[Editorial] Limits of cooperation with US, Japan for solving Korean Peninsula problems

Posted on : 2022-10-07 17:16 KST Modified on : 2022-10-07 17:16 KST
South Korea must consider the differences between their strategic interests and those of the US and Japan
President Yoon Suk-yeol shakes hands with Prime Minister Fumio Kishida of Japan during their pull-aside talks in New York on Sept. 21. (Yonhap)
President Yoon Suk-yeol shakes hands with Prime Minister Fumio Kishida of Japan during their pull-aside talks in New York on Sept. 21. (Yonhap)

North Korea launched more short-range ballistic missiles on Thursday. An American aircraft carrier took part in another joint military exercise with South Korea and Japan in the East Sea on the same day, and South Korean President Yoon Suk-yeol and Japanese Prime Minister Fumio Kishida agreed during a phone call that their two countries would keep cooperating on making a stern response to North Korea.

On the same day, North Korea sent a formation of 12 jet fighters and bombers south of the “special reconnaissance line” defined by the South Korean military in a show of force. South Korea responded by scrambling 30 jets of its own. The Korean Peninsula is entering a vicious spiral of antagonism with no exit in sight.

North Korea’s launch of two ballistic missiles into the East Sea on Thursday morning was the sixth such launch in the past 12 days. The same day, South Korea, the US and Japan responded to the test by carrying out a missile defense exercise in international waters in the East Sea.

That trilateral exercise came six days after they carried out their first joint anti-submarine drills in international waters on Sept. 30. The USS Ronald Reagan, an aircraft carrier that had departed the waters around the Korean Peninsula, returned to the East Sea on Wednesday evening to take part in the latest round of drills.

North Korea’s Foreign Ministry released an official statement criticizing the reappearance of the American aircraft carrier. That statement appeared to both signal that the missile launch on Thursday was a show of force in response to the South Korea-US-Japan joint exercises and to lay the groundwork for tougher military action, including a nuclear weapon test.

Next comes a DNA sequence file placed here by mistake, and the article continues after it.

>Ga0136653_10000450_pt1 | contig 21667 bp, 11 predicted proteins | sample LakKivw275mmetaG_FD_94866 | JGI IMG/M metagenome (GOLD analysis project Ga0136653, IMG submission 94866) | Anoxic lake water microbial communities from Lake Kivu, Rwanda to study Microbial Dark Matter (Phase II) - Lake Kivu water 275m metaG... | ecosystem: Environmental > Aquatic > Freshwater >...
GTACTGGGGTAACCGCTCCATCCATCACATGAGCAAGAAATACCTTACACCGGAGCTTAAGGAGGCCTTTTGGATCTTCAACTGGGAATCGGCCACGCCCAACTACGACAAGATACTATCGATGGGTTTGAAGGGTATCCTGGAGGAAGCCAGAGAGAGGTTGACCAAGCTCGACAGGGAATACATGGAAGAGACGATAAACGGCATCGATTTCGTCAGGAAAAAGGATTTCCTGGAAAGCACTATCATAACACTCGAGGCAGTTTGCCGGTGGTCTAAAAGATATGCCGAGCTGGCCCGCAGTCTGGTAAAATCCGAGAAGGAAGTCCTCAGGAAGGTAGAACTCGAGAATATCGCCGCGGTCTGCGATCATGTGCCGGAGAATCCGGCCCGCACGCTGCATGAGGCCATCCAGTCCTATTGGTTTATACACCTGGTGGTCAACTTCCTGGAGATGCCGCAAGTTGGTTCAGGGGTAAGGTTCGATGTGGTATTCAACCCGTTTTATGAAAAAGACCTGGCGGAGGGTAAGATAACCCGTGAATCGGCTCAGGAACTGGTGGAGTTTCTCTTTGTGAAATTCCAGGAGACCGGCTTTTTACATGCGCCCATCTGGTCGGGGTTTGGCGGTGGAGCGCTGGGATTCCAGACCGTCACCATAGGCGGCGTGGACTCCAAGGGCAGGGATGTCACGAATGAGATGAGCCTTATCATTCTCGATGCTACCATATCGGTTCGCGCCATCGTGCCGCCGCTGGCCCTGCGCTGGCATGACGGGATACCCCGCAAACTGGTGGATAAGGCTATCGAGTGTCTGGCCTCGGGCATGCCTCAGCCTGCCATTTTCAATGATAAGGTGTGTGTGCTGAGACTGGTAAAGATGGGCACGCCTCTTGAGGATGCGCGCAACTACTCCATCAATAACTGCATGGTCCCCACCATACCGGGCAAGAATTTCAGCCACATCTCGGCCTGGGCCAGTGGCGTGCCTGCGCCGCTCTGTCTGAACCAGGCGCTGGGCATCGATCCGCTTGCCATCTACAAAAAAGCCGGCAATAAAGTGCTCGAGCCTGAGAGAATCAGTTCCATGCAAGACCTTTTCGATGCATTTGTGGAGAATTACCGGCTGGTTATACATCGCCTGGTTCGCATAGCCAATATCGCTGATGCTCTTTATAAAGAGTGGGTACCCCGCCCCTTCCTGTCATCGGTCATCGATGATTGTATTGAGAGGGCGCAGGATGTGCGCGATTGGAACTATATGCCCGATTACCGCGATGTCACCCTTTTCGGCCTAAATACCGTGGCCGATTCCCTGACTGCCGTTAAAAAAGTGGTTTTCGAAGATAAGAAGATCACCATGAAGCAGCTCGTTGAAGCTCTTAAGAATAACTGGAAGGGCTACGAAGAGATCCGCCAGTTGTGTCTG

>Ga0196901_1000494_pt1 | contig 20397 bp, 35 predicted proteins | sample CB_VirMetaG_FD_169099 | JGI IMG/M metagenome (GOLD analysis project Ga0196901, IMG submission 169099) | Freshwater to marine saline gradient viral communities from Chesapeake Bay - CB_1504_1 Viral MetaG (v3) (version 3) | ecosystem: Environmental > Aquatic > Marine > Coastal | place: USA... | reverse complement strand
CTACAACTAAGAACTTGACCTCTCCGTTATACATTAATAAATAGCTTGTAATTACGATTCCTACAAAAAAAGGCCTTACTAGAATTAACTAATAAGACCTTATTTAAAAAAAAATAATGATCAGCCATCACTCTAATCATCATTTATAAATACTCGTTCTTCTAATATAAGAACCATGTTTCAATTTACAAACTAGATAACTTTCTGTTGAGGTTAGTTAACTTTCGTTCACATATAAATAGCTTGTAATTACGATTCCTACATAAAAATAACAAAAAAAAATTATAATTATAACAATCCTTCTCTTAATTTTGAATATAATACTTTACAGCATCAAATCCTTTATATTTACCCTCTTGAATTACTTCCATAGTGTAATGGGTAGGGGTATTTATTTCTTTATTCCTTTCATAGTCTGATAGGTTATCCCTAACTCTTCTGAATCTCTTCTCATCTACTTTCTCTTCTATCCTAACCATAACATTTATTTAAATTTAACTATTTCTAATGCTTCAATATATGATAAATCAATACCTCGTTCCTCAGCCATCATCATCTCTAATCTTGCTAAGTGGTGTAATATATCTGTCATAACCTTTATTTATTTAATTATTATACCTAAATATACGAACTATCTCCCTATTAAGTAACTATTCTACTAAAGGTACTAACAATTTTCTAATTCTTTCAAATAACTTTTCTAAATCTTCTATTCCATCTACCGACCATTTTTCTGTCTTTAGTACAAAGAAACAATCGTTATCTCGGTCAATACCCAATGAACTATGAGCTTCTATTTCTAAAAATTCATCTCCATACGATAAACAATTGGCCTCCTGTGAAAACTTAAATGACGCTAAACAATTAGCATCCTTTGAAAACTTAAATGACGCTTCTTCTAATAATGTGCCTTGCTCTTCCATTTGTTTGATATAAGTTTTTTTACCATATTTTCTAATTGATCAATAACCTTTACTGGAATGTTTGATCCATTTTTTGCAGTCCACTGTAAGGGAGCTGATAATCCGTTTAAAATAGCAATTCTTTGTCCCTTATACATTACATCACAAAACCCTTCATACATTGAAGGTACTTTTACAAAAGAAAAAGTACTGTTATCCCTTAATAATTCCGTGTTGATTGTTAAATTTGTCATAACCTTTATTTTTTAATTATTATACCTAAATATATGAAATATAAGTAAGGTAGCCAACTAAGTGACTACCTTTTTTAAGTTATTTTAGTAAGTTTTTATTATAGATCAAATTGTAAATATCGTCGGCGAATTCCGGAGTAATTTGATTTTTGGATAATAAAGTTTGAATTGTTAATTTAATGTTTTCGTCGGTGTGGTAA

The only response apparently being considered by the Yoon administration is to strengthen trilateral military cooperation with the US and Japan. “We will fully protect the lives and safety of the Korean public through the powerful South Korea-US alliance and South Korea-US-Japan security cooperation,” Yoon said in response to North Korea’s missile launch.

South Korea’s presidential office said that Yoon and Kishida, the Japanese prime minister, agreed in a 25-minute phone call on Thursday to “not only continue trilateral security cooperation between South Korea, the US and Japan but also to maintain firm solidarity with the international community, including the UN Security Council.” That was designed to “send a clear message to North Korea that provocations have consequences.”

South Korea needs to improve its relations with Japan, but it’s accelerating military cooperation on the North Korean missile and nuclear weapon issues even though Japan keeps insisting that South Korea come up with its own solution to pending issues, including compensation for Koreans conscripted for labor during the Japanese colonial period. That will surely weaken Seoul’s diplomatic leverage for reaching solutions on these major pending issues.

The Yoon administration must avoid rushing into actions that it hopes will bring the kind of improvement in South Korea-Japan relations that eluded the previous administration.

We need to strengthen our security posture in response to North Korean provocations, but we should also take into account the differences between our three countries’ strategic interests.

As South Korea strengthens military ties with the US and Japan, concerns will grow about a crisis, including the possibility of an accidental clash. Allowing the current showdown between South Korea, the US and Japan on one side and North Korea, China and Russia on the other to become protracted would surely place a heavy burden on South Korea’s national security.

Please direct questions or comments to [english@hani.co.kr]

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